4. Examine your water usage. Water also contributes significantly to carbon emissions. All of the water a building uses needs to first be treated, pumped, and then heated before coming out of the tap, and all of that requires energy. Switching to efficient fixtures that prevent leaks, like low-flow toilets, can reduce water wastage. Installing rainwater harvesting and greywater systems can dramatically reduce water usage for landscaping. Using native landscaping plants or xeriscaping can further reduce water wastage.

5. Generate your own energy. Solar panels are not only subsidized with a tax credit, but they can also lower energy bills by allowing a facility to reduce its dependence on external power. There are only so many ways to reduce a building's power usage; as long as it relies on power from a carbon-emitting source, it will still result in indirect carbon emissions. Setting up on-site power generation using renewable sources helps save money on the electric bill, and reduces a facility's carbon footprint.

6. Change your lighting. Lighting requires a significant amount of power. Switch to energy-efficient LEDs, and maximize your facility's use of natural light during daylight hours. Window films can help you take advantage of sunlight, without worrying about gaining too much heat in summer.

7. Don't skimp on maintenance. Clogged filters, malfunctioning fans, and leaking pipes can make the most energy-efficient appliances be wasteful. Keep on top of regular maintenance to make sure your building stays at peak efficiency. You'll save money on water and fuel, and be able to avoid costly repairs from neglected problems, too.

Reducing a facility's carbon footprint doesn't have to be difficult or arduous. Estimate where you can cut back, use energy- and water-efficient appliances, generate your own power when it's feasible, and keep on top of regular maintenance. You'll help reduce your building's bills and help the environment at the same time.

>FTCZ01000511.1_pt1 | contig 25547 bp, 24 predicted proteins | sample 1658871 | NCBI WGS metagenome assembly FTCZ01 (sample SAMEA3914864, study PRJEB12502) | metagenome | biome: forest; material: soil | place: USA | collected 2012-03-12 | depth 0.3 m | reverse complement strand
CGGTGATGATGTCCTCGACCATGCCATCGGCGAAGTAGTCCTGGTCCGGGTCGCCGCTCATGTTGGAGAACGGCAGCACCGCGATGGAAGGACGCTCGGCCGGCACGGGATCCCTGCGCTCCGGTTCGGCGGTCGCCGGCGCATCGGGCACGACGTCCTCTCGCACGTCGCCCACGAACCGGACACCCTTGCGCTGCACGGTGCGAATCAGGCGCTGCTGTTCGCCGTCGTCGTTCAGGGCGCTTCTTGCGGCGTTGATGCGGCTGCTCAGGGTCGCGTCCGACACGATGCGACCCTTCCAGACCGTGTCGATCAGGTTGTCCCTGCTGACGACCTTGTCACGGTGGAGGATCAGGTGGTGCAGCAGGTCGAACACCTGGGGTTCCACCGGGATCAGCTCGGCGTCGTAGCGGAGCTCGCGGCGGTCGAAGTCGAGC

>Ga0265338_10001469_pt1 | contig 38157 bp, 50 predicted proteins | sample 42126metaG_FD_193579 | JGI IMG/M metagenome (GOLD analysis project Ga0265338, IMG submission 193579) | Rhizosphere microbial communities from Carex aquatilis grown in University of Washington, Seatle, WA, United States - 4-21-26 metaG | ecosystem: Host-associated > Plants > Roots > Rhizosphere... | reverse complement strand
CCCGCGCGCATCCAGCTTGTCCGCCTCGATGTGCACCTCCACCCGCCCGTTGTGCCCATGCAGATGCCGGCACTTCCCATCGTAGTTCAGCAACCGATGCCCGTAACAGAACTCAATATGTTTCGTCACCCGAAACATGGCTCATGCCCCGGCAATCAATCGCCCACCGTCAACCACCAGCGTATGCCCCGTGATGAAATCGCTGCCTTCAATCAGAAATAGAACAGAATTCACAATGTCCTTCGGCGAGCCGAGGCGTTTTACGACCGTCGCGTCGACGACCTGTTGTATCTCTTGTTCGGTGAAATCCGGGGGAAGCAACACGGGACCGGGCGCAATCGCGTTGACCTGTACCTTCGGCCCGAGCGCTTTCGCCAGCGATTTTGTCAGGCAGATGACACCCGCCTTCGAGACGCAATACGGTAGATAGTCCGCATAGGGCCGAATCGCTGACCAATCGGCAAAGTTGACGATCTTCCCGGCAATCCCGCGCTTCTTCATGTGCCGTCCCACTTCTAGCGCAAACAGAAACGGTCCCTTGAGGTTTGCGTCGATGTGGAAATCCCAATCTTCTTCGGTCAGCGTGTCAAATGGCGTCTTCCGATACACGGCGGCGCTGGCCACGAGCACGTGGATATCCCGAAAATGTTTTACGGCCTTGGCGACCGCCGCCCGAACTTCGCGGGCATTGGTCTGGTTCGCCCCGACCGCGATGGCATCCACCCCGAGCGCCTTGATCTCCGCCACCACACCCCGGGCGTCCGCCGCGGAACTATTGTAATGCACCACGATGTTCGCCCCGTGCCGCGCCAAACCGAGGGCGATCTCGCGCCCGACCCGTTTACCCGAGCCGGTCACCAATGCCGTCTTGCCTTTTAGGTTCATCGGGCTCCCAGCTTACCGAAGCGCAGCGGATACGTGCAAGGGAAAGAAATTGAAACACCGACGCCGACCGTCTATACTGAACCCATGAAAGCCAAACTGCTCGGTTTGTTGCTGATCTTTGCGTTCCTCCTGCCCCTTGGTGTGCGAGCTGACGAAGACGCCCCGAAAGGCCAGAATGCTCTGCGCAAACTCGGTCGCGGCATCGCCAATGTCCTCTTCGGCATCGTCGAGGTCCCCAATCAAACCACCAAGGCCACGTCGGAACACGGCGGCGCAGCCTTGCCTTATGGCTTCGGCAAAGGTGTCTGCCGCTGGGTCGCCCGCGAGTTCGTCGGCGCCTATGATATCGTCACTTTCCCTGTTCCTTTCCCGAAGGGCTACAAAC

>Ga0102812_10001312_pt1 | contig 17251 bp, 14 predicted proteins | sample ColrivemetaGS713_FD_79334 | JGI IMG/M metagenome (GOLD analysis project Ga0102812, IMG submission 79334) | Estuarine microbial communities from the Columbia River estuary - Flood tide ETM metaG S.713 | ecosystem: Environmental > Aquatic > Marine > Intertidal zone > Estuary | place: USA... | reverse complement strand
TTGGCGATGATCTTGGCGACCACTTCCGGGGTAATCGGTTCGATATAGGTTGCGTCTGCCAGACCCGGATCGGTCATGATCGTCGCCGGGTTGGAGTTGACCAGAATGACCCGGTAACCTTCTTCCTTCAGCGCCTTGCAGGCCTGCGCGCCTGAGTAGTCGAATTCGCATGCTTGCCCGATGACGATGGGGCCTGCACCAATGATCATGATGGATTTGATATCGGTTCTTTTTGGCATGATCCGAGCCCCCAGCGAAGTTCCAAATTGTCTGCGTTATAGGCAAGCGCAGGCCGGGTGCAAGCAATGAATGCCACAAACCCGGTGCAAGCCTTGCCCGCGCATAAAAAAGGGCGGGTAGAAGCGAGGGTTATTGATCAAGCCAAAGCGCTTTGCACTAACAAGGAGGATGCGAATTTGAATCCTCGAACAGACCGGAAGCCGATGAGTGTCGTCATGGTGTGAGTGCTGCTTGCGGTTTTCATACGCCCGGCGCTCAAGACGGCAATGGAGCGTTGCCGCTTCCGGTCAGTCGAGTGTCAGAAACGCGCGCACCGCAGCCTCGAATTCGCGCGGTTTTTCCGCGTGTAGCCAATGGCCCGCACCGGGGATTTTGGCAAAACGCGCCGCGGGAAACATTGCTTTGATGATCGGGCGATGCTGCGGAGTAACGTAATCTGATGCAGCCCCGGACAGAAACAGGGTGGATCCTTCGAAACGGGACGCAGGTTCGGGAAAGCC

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Ways to Green Your Vending Machines

Ways To Green Your Vending Machines

It's probably pretty difficult to picture an environmentally-friendly vending machine. By their very nature, they vend disposable products and require energy to operate -- in some cases, for 24 hours a day. That doesn't mean that facility managers can't find ways to help lower energy consumption, offering convenience to their customers, reducing their facility's carbon footprint, and helping to save money in the process. There are a couple of ways to go about this: 

1. Look for the Energy Star label.

Appliances that are Energy Star approved either meet or exceed the energy efficiency standards set by the Environmental Protection Agency. Much like consumer household appliances, this designation can be applied to vending machines as well. In fact, vending machines that are Energy Star approved consume up to 40% less energy than their old-fashioned counterparts -- courtesy of more efficient cooling systems and upgraded lighting, among other energy-saving features. 

If the unit in a facility is not Energy Star rated, upgrading it may be as simple as getting in touch with the vendor representative and asking to make the switch. They'll often happily upgrade at no charge. 

2. Shut them down during slow times of the day.

When it comes to energy efficiency for machines vending non-perishable items, plug load control devices can be a dream come true. These devices use sophisticated sensors to drastically lower power needs after fifteen minutes of inactivity by reducing the compressor activity. In this mode, the contents of the machines will incur only slight increases in temperature -- not enough to harm non-perishable items -- while reducing energy consumption by up to 30%.